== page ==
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World Malaria Day
Join the battle against this debilitating, but preventable, disease on World Malaria Day.
Malaria is a life-threatening disease that is transmitted to humans through the bites of infected mosquitoes. Over 500 million people are infected every year, with more than one million people dying from the disease, particularly in regions such as Africa, Latin America and the Middle East.
One of the initiatives of the World Health Assembly to raise awareness and vital funding for the fight against malaria is World Malaria Day and this guide looks at what World Malaria Day is, what it aims to achieve and how you can participate on the day to help eradicate this terrible disease once and for all.
What does World Malaria Day do to help?
World Malaria Day is an international day commemorated every year on 25 April. Its purpose is to give countries in affected regions of the world the opportunity to learn from each other’s experiences and to support one another’s efforts to combat malaria.
In Australia and around the world, World Malaria Day is an opportunity for:
- New donors to join in global partnerships against malaria
- Research institutions to reveal any scientific advances they have made
- Companies and foundations to showcase their efforts
- Companies and individuals to donate funds towards the cause
- Individuals and organisations to hold fundraising events
- Electronic, digital and print media to showcase awareness campaigns about malaria
How can you get involved?
- Purchase mosquito nets to protect people from malaria from the International Needs Australia online gift catalogue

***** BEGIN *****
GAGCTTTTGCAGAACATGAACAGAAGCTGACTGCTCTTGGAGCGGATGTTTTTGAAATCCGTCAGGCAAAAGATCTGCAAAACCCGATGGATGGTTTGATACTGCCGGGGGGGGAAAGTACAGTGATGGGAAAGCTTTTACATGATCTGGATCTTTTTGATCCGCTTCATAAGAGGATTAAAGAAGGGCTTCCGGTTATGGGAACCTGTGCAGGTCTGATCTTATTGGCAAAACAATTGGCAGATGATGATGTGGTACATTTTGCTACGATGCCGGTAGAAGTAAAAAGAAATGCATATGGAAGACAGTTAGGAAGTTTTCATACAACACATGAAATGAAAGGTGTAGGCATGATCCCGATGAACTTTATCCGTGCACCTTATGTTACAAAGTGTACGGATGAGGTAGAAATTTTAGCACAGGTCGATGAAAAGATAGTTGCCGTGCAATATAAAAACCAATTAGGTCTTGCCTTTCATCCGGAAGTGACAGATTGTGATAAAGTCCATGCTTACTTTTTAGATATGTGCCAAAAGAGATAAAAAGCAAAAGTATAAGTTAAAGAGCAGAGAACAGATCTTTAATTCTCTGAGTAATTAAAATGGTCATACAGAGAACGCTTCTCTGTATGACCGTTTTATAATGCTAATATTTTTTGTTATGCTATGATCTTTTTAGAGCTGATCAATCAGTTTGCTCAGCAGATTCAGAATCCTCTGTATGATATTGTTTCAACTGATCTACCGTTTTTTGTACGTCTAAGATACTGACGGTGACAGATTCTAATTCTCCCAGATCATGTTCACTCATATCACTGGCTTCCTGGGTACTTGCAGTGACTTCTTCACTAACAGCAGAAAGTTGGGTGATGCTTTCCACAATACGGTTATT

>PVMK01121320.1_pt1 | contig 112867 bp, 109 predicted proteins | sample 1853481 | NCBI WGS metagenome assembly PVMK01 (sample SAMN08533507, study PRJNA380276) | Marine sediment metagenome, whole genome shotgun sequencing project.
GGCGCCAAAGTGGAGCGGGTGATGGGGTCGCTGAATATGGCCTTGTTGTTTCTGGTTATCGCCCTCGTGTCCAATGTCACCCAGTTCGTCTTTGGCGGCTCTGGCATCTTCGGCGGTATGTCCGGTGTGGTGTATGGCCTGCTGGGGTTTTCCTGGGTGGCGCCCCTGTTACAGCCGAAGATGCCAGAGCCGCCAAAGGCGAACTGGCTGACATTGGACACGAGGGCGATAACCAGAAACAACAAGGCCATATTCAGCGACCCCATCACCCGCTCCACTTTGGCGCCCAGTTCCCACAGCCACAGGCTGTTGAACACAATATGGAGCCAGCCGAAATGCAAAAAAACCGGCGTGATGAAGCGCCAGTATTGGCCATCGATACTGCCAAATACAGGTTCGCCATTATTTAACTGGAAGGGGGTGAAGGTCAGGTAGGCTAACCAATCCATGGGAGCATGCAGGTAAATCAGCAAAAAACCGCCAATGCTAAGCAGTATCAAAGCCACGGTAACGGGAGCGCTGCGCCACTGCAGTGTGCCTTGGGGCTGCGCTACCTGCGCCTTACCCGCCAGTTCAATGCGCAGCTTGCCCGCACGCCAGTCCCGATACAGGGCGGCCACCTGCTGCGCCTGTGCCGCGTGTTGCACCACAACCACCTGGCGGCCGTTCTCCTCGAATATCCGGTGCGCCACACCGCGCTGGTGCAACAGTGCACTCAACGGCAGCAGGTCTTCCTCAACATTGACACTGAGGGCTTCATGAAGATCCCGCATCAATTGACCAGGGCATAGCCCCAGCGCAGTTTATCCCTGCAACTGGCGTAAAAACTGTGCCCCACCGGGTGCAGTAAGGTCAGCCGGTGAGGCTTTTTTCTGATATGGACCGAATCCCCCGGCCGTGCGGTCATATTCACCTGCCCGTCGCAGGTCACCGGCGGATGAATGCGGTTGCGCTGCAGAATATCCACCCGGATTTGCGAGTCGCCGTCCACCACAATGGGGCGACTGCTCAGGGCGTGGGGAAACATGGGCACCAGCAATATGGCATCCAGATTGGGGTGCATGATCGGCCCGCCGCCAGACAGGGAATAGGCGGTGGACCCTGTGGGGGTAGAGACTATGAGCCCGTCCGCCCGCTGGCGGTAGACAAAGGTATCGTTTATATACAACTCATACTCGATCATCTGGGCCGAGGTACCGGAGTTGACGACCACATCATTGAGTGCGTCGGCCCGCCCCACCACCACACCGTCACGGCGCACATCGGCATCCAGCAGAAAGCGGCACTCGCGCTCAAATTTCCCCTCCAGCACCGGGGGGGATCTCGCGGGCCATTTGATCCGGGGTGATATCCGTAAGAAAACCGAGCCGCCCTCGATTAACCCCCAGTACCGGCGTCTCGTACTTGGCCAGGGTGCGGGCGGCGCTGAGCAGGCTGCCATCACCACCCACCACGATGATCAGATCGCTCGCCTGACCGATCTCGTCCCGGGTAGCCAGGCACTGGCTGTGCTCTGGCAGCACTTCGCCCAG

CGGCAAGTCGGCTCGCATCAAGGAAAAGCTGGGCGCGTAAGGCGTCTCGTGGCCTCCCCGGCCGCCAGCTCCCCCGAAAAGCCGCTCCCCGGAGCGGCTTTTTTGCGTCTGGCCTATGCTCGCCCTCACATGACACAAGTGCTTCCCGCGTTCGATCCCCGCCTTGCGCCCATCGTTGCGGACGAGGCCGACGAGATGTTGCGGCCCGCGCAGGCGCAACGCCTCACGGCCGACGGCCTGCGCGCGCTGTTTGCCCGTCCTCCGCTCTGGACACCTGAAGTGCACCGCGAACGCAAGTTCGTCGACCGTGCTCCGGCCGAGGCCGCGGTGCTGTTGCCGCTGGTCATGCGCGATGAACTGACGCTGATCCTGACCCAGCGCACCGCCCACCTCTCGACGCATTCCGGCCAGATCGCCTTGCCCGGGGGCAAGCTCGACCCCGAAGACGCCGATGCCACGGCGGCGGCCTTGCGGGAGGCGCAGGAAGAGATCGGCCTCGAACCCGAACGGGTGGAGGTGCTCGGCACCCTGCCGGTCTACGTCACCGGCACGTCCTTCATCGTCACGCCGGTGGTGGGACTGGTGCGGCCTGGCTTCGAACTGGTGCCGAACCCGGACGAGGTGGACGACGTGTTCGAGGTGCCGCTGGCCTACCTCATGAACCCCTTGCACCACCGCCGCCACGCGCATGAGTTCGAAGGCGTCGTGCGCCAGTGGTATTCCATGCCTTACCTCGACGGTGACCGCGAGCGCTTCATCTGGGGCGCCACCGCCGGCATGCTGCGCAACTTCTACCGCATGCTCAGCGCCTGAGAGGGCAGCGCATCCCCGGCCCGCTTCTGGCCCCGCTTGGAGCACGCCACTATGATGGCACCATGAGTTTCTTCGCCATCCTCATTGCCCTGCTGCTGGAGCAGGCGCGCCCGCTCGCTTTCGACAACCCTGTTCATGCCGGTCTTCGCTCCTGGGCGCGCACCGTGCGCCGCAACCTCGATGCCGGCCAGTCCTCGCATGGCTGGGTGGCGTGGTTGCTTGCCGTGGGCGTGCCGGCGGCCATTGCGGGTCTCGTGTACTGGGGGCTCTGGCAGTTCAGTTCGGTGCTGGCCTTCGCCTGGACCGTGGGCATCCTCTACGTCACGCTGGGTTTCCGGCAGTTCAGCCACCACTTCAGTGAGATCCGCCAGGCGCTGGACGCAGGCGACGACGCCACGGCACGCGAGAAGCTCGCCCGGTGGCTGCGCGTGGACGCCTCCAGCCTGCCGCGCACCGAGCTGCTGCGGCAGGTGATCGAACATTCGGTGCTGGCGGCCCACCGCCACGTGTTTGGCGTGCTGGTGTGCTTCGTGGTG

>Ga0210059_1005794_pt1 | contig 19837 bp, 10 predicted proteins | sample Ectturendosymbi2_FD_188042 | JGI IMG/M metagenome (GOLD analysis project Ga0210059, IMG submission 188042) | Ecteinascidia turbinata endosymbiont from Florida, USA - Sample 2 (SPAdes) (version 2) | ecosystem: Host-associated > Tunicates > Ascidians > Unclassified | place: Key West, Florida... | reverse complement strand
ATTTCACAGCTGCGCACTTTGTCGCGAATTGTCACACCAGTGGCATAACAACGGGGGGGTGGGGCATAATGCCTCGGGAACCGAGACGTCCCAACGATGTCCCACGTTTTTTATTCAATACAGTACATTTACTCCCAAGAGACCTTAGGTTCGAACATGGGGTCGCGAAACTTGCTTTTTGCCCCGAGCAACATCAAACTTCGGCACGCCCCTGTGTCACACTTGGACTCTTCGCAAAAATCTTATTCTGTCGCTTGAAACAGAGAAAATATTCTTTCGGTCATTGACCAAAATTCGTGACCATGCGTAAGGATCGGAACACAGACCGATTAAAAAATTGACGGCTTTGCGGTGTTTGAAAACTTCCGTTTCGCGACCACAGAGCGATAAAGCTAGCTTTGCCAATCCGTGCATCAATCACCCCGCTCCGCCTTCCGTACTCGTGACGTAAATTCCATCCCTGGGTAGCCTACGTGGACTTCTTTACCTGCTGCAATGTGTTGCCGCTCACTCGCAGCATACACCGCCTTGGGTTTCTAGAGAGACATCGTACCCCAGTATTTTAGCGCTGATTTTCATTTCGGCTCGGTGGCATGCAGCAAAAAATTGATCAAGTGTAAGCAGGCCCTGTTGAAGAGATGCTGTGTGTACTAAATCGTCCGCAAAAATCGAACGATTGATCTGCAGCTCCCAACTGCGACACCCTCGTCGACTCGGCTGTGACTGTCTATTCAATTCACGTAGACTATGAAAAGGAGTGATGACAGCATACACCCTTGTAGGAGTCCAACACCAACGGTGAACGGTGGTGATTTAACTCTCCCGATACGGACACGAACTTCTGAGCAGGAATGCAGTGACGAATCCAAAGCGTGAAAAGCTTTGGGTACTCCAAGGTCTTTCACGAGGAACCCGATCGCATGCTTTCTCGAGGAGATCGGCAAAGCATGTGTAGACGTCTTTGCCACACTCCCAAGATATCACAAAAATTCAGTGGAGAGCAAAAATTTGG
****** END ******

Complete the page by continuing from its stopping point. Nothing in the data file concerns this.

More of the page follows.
- Attend a World Malaria Day symposium or seminar (see the World Malaria Day website for details of upcoming events)
- Write a letter or send a petition to political leaders, calling for greater government support of malaria prevention
- Hold a fundraising event such as a dinner party, barbecue, sporting event, photo competition or trivia night
- Organise an online event such as a World Malaria Day Twitter chat or promote the day through your social media networks
- Take part in a public awareness campaign such as handing out leaflets or educational material at public events
- Make a personal donation or have your friends sponsor you in a personal challenge
What methods are used to eradicate malaria?
Management strategies involving the reduction of mosquito breeding grounds and improved design of water resources, plus the use of chemical and biological controls and personal protection strategies, are gradually reducing the incidence of malaria, but they all require funding and there is still a long way to go before complete eradication will be possible.
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